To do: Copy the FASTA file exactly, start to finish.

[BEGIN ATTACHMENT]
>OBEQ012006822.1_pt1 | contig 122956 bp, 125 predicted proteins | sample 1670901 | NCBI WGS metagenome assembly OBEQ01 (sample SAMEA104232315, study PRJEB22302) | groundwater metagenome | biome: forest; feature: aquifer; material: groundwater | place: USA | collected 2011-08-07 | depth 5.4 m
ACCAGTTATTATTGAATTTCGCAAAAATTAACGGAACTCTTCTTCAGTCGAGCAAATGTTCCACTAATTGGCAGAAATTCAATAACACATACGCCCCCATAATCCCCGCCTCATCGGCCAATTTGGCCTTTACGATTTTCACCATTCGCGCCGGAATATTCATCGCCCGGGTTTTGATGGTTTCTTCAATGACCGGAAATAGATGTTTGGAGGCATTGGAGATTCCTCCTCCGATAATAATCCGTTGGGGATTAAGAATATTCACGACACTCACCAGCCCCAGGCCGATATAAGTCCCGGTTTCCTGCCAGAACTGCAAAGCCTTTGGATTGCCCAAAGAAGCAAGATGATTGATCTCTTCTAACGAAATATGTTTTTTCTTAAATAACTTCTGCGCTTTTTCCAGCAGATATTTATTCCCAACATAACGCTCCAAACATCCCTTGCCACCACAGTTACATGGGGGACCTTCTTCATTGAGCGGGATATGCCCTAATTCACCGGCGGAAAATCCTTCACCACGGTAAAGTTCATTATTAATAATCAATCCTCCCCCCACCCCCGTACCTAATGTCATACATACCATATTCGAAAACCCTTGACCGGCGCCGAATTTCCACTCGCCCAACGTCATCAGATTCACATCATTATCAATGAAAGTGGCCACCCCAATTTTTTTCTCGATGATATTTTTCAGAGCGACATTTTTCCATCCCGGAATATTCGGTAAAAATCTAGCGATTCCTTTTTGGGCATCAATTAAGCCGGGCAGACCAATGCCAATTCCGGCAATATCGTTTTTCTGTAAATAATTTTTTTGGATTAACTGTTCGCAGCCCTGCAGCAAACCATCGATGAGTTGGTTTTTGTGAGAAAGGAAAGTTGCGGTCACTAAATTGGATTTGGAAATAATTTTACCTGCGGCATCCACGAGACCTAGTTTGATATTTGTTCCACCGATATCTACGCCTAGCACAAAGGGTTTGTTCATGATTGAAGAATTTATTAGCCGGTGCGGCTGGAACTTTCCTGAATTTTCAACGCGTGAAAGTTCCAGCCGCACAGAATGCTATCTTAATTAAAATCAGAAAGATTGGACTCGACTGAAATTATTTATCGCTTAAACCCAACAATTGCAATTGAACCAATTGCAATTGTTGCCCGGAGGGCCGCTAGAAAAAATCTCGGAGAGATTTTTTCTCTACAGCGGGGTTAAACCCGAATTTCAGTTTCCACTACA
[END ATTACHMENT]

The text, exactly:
>OBEQ012006822.1_pt1 | contig 122956 bp, 125 predicted proteins | sample 1670901 | NCBI WGS metagenome assembly OBEQ01 (sample SAMEA104232315, study PRJEB22302) | groundwater metagenome | biome: forest; feature: aquifer; material: groundwater | place: USA | collected 2011-08-07 | depth 5.4 m
ACCAGTTATTATTGAATTTCGCAAAAATTAACGGAACTCTTCTTCAGTCGAGCAAATGTTCCACTAATTGGCAGAAATTCAATAACACATACGCCCCCATAATCCCCGCCTCATCGGCCAATTTGGCCTTTACGATTTTCACCATTCGCGCCGGAATATTCATCGCCCGGGTTTTGATGGTTTCTTCAATGACCGGAAATAGATGTTTGGAGGCATTGGAGATTCCTCCTCCGATAATAATCCGTTGGGGATTAAGAATATTCACGACACTCACCAGCCCCAGGCCGATATAAGTCCCGGTTTCCTGCCAGAACTGCAAAGCCTTTGGATTGCCCAAAGAAGCAAGATGATTGATCTCTTCTAACGAAATATGTTTTTTCTTAAATAACTTCTGCGCTTTTTCCAGCAGATATTTATTCCCAACATAACGCTCCAAACATCCCTTGCCACCACAGTTACATGGGGGACCTTCTTCATTGAGCGGGATATGCCCTAATTCACCGGCGGAAAATCCTTCACCACGGTAAAGTTCATTATTAATAATCAATCCTCCCCCCACCCCCGTACCTAATGTCATACATACCATATTCGAAAACCCTTGACCGGCGCCGAATTTCCACTCGCCCAACGTCATCAGATTCACATCATTATCAATGAAAGTGGCCACCCCAATTTTTTTCTCGATGATATTTTTCAGAGCGACATTTTTCCATCCCGGAATATTCGGTAAAAATCTAGCGATTCCTTTTTGGGCATCAATTAAGCCGGGCAGACCAATGCCAATTCCGGCAATATCGTTTTTCTGTAAATAATTTTTTTGGATTAACTGTTCGCAGCCCTGCAGCAAACCATCGATGAGTTGGTTTTTGTGAGAAAGGAAAGTTGCGGTCACTAAATTGGATTTGGAAATAATTTTACCTGCGGCATCCACGAGACCTAGTTTGATATTTGTTCCACCGATATCTACGCCTAGCACAAAGGGTTTGTTCATGATTGAAGAATTTATTAGCCGGTGCGGCTGGAACTTTCCTGAATTTTCAACGCGTGAAAGTTCCAGCCGCACAGAATGCTATCTTAATTAAAATCAGAAAGATTGGACTCGACTGAAATTATTTATCGCTTAAACCCAACAATTGCAATTGAACCAATTGCAATTGTTGCCCGGAGGGCCGCTAGAAAAAATCTCGGAGAGATTTTTTCTCTACAGCGGGGTTAAACCCGAATTTCAGTTTCCACTACA